Finland has thousands of skilled immigrants who are looking for a job. Recruiting them would be an excellent way to help Finland deal with its ageing population, reports the non-profit organisation Pellervo Economic Research Institute.
According to a survey by the institute, some 91 percent of working immigrants say they have good to excellent labour skills. The percentage is the same for mainstream Finns. Of unemployed immigrants, 76 percent say they have at least good skills. For unemployed mainstream Finns, that number was 61 percent. Nearly all immigrants say they are eager to work as well.
Currently around 65,000 of Finland’s 130,000 immigrants are employed. Meanwhile about 20 percent are unemployed. In addition, some 25,000 immigrants are students, parents and pensioners. About one-third of them are actively seeking jobs.
In total, Finland has around 20,000 immigrants who are skilled and unemployed or outside the workforce. The institute says recruiting them could add a much needed boost to Finland’s labour market.

Language Is the Key

Language remains a key concern for immigrants searching for their first job. Experts point out that language skills improve on the job and work experience in Finland can open more doors in the future.
Services offered by employment offices are especially important for immigrants who often lack direct contact to the labour market. Some 49 percent of immigrant respondents said they used employment office services.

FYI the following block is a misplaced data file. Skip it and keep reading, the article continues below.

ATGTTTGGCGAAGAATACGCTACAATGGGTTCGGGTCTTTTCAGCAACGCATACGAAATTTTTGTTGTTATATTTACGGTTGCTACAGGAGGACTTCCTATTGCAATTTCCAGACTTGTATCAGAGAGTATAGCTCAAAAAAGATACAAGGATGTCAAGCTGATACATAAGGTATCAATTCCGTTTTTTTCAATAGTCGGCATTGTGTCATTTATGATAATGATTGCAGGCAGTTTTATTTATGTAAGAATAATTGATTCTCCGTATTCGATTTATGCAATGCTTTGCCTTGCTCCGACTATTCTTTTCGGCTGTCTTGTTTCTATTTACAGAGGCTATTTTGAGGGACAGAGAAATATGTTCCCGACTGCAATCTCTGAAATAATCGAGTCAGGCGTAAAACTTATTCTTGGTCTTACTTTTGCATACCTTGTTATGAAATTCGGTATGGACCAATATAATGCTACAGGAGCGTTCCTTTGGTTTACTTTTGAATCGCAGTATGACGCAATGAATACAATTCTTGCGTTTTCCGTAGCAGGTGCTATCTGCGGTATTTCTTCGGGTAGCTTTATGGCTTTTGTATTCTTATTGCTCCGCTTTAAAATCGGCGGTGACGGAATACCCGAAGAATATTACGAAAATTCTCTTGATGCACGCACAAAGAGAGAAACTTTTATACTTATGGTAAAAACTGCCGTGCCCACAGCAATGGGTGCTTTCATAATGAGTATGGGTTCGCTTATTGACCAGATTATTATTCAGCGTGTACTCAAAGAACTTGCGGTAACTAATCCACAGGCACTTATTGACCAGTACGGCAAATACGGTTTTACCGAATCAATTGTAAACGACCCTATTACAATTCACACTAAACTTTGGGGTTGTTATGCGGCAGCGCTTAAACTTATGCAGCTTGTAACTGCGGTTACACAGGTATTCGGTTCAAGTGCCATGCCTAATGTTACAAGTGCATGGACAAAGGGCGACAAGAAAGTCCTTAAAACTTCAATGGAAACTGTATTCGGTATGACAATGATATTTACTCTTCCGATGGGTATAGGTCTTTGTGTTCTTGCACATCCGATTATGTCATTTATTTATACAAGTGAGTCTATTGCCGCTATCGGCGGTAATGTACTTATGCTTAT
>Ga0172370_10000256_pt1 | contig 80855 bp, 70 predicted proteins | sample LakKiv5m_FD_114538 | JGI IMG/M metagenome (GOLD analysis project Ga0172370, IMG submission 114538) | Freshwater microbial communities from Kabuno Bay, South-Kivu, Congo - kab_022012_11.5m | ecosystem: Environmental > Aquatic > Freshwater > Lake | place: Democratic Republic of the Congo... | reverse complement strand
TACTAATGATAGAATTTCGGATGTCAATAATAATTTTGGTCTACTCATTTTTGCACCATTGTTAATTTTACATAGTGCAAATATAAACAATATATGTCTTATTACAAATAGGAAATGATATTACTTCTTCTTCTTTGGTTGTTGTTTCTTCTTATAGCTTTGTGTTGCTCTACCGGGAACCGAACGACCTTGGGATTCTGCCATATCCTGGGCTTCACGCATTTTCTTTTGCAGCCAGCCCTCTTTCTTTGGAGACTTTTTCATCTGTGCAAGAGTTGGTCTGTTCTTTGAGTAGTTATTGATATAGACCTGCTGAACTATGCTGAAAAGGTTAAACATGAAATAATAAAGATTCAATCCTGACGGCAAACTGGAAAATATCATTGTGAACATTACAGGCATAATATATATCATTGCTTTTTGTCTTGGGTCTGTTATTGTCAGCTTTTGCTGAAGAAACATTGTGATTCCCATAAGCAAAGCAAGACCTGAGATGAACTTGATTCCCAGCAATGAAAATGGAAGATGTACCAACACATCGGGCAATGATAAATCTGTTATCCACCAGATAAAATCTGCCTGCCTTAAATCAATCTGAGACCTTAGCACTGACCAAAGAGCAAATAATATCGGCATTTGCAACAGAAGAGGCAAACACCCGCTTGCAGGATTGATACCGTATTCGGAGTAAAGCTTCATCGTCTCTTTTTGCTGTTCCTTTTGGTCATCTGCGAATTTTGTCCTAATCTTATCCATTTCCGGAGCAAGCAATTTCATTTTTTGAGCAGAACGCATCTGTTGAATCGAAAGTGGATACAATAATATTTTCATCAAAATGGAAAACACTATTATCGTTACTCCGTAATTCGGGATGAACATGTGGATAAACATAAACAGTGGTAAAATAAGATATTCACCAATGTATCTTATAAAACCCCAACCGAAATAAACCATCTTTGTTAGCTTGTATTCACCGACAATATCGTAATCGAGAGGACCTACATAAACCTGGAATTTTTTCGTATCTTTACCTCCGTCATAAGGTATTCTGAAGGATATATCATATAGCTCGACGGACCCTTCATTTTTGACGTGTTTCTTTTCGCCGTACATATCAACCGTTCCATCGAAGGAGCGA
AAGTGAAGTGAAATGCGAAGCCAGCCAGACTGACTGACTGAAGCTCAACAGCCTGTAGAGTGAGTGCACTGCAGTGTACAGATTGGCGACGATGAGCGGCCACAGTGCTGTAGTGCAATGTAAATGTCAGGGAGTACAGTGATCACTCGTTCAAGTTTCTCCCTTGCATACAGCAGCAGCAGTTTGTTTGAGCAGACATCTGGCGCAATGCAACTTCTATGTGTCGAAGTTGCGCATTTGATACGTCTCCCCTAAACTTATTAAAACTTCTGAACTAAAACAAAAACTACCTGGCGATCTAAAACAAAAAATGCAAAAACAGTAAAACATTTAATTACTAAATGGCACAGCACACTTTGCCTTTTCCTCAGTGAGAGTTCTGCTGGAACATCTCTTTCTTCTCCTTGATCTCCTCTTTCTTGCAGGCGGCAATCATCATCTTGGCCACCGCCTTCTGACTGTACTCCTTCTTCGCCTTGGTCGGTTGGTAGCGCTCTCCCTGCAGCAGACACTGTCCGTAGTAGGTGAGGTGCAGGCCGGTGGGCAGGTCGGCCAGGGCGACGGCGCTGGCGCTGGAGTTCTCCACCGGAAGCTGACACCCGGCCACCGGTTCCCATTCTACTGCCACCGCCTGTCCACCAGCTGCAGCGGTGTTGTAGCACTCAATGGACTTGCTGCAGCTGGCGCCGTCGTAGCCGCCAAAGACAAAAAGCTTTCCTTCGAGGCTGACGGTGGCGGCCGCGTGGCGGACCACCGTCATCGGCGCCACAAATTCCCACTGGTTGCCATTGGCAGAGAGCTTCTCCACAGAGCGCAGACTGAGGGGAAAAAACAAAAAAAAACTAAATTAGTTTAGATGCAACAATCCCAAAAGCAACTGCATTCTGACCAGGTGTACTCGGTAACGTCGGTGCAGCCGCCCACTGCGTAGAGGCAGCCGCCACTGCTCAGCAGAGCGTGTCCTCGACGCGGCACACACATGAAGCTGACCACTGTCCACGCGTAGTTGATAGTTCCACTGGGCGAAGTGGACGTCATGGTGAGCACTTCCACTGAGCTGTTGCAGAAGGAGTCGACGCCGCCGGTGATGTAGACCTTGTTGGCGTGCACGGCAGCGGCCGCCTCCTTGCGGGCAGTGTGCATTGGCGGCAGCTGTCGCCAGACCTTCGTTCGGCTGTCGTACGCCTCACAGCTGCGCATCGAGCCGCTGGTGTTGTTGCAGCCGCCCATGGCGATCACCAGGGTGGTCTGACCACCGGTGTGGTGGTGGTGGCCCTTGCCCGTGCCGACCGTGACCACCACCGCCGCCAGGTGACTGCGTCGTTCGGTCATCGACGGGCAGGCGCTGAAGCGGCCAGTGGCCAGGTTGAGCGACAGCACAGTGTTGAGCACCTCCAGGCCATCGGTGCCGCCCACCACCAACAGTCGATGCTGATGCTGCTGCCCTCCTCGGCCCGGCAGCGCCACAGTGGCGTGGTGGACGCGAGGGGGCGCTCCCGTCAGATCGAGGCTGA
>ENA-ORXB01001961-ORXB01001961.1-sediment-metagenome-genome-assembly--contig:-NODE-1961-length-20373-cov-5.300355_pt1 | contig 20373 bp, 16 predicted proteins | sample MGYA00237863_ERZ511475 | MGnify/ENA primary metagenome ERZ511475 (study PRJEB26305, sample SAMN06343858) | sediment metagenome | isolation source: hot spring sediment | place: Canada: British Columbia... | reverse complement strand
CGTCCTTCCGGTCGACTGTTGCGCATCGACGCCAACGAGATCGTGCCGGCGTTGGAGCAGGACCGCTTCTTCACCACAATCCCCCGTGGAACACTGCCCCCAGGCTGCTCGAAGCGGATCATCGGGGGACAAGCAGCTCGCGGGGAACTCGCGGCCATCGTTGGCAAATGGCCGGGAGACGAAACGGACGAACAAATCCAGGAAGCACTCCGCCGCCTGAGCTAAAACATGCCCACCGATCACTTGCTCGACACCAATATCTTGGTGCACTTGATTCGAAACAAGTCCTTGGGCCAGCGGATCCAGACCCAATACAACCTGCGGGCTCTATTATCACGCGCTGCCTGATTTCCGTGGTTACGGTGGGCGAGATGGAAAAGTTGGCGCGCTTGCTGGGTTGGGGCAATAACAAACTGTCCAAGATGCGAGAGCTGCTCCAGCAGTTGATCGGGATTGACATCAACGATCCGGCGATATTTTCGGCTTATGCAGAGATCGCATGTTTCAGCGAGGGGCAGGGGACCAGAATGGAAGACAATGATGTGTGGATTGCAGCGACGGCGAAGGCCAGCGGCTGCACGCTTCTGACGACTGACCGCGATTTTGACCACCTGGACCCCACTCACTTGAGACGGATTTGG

Furthermore immigrants clearly need more time to familiarise themselves at a new job than mainstream Finns. However employers don’t always want to invest time to help immigrants because of cost concerns. The report urges employers to come up with ways to help immigrants become familiar with their job.
A total of 1,103 immigrants responded to the survey carried out by the Pellervo Economic Research Institute.

Netherlands:

Traditional family alive and well
Tuesday 11 November 2008

The traditional family where the man works full-time and the woman has a part-time job to pay for extras is alive and well in the Netherlands, according to a new report by the government’s social policy unit SCP.
The report shows that only 7% of Dutch women with a part-time job would like to work full-time and only one-third work because they need money. Only 41% of women with part-time jobs have children under the age of 11.
Women choose to work part-time so that it is easier to care for children, enjoy their hobbies, maintain social contacts and keep fit, the survey shows. ‘Women therefore take on the lion’s share of the household duties and childcare,’ the report says.

Money and status unimportant